Although weight loss is a struggle, it operates on a simple principle: You lose weight by burning more calories than you consume. A staggering 66 percent of American adults are overweight, reports the National Institutes of Health, or NIH, on its website MedlinePlus. If you are one of them, your goals should be to reduce caloric intake and increase physical activity. While these two goals promote weight loss most effectively when done together, you can lose weight by meeting only one. If you aim to lose weight simply by cutting calories, eating only when you're hungry is a good way to start.
Replace the foods you eat when you're hungry with healthier alternatives. See that your daily diet is made up primarily of whole grains, lean proteins, fruit, vegetables, low-fat or fat-free dairy, and unsaturated fats. Don't worry about which of these food groups you should limit; reducing your caloric intake leads to weight loss, regardless of what foods you eat or don't eat, as the Harvard School of Public Health explains.
Eat at a slower pace. Pause between bites, rather than continuously put food into your mouth uninterrupted. Chew your food thoroughly. Take more than 20 minutes to consume a meal, as this allows time for your brain to register that your stomach is full, as dietitian Joanne Larsen explains. Note when you no longer feel hungry, and stop eating before you feel full.
Eliminate distractions while eating so you pay attention to your food quantities and more readily recognize when you've had enough. Don't watch TV, surf the web, read or otherwise distract yourself from your food as you slowly consume it.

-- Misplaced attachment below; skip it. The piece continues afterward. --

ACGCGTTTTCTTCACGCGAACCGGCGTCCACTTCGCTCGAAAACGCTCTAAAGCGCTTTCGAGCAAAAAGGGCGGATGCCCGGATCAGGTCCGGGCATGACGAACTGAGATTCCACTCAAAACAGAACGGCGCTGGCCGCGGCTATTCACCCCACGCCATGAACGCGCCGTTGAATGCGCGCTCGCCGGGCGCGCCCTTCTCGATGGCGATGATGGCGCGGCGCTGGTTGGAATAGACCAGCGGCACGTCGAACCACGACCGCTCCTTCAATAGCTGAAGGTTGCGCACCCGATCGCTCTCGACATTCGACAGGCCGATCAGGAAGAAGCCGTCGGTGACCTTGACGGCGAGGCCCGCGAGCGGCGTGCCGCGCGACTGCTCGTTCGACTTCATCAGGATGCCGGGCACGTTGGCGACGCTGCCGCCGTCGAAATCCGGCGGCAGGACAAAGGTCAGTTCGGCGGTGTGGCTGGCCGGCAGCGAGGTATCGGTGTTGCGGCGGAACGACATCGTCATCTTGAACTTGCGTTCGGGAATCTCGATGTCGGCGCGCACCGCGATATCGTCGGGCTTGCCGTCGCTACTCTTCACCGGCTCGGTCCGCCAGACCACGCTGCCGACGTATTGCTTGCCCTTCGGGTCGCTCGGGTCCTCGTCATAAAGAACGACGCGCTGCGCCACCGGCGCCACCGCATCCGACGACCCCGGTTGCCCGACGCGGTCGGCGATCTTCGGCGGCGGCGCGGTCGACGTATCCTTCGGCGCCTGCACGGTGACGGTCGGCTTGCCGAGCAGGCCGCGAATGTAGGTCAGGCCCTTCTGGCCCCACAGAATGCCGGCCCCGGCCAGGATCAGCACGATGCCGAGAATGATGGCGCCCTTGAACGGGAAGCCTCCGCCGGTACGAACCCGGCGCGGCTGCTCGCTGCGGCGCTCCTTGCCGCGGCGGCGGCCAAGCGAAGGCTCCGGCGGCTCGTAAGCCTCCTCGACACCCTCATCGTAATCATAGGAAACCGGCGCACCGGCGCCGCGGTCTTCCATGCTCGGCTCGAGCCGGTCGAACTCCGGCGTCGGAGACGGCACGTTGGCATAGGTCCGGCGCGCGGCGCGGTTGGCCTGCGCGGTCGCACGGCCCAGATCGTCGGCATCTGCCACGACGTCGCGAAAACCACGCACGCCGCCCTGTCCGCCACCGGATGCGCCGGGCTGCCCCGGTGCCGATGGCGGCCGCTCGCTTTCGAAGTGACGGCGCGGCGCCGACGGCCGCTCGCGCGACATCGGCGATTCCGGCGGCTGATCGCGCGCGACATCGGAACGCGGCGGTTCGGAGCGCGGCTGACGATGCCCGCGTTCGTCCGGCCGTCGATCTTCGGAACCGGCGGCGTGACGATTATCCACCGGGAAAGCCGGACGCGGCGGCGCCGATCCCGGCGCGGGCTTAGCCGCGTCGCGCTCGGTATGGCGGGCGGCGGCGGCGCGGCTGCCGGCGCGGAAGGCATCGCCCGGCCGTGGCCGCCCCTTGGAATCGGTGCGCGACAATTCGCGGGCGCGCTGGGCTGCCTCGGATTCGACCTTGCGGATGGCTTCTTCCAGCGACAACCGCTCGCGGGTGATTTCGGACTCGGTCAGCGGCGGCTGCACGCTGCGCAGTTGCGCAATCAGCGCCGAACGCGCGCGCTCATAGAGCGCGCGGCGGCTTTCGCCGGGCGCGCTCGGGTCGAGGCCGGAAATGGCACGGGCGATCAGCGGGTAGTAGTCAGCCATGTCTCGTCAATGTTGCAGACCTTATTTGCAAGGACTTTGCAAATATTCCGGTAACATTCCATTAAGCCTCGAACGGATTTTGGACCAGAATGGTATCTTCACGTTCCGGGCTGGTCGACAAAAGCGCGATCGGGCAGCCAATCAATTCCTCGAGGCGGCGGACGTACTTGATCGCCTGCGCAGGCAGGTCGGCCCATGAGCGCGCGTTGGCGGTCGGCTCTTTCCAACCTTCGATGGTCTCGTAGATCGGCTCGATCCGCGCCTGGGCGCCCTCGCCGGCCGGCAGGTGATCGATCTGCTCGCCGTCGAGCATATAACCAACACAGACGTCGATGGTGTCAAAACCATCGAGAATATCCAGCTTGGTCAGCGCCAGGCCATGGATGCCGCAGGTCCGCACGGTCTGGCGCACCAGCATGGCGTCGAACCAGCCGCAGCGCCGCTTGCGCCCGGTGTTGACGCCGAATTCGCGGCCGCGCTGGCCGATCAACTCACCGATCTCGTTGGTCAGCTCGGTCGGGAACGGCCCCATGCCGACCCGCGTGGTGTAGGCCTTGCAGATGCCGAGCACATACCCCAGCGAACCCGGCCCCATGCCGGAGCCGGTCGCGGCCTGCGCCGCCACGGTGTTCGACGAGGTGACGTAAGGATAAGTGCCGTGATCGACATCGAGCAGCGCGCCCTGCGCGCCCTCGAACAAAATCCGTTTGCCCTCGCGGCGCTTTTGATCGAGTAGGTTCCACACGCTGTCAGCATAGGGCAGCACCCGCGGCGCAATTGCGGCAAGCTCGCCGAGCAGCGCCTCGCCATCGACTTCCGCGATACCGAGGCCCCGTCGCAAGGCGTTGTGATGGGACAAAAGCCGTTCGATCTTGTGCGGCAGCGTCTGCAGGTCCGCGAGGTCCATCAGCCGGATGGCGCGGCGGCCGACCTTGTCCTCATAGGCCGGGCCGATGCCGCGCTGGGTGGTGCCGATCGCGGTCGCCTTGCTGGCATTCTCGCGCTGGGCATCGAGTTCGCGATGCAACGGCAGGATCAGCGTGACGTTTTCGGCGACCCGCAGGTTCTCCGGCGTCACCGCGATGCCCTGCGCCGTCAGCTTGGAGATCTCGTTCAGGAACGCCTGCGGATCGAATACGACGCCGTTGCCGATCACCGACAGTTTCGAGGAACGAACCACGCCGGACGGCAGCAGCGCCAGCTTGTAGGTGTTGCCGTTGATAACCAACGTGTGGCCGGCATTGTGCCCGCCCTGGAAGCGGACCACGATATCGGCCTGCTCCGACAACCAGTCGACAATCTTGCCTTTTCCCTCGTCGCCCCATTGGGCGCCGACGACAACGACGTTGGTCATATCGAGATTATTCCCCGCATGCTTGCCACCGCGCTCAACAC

Make it a habit to only eat at the table. Forgo snacks on the go and eating on the couch or in bed. Don't make eating an accompaniment to other activities.
Find activities to occupy your mind when you're tempted to eat out of boredom. Go for a walk or a bike ride, read a book, look up something online you've been curious about or otherwise keep yourself distracted from the boredom hunger.
Have a nutritious, low-calorie snack during the day when you feel hungry. Keep excessive hunger at bay this way so you have more control at mealtime, advises the Nemours Foundation. Just as skipping food when you aren't hungry is important to weight loss efforts, so is eating when you are hungry.
Keep a weight loss journal. Record when you eat without being hungry. Identify the times of day, emotions, situations, people and other triggers that prompt unnecessary eating. Avoid these triggers whenever possible, and go into others prepared to cope in a different manner.
Set smart weight loss goals. As MayoClinic.com explains, weight loss of 1 to 2 pounds a week is safe and realistic.
- MedlinePlus: Weight Control
- TeensHealth from Nemours: How Can I Lose Weight Safely?
- Ask the Dietitian: Ten Healthy Eating Habits to Prevent Weight Gain
- MayoClinic.com: Weight Loss
- Harvard School of Public Health: Diets That Reduce Calories Lead to Weight Loss, Regardless of Carbohydrate, Protein or Fat Content